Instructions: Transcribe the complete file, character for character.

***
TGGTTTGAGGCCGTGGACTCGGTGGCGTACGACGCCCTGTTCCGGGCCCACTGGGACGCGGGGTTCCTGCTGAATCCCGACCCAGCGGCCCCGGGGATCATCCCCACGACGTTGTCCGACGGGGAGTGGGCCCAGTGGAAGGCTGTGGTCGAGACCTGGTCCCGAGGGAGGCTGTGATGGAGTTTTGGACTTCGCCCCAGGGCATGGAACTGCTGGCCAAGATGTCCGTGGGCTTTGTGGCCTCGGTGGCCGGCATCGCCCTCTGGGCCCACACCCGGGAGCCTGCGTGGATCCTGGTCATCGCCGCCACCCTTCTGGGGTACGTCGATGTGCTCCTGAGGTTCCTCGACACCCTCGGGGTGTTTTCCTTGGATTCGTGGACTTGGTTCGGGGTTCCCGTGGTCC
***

TGGTTTGAGGCCGTGGACTCGGTGGCGTACGACGCCCTGTTCCGGGCCCACTGGGACGCGGGGTTCCTGCTGAATCCCGACCCAGCGGCCCCGGGGATCATCCCCACGACGTTGTCCGACGGGGAGTGGGCCCAGTGGAAGGCTGTGGTCGAGACCTGGTCCCGAGGGAGGCTGTGATGGAGTTTTGGACTTCGCCCCAGGGCATGGAACTGCTGGCCAAGATGTCCGTGGGCTTTGTGGCCTCGGTGGCCGGCATCGCCCTCTGGGCCCACACCCGGGAGCCTGCGTGGATCCTGGTCATCGCCGCCACCCTTCTGGGGTACGTCGATGTGCTCCTGAGGTTCCTCGACACCCTCGGGGTGTTTTCCTTGGATTCGTGGACTTGGTTCGGGGTTCCCGTGGTCC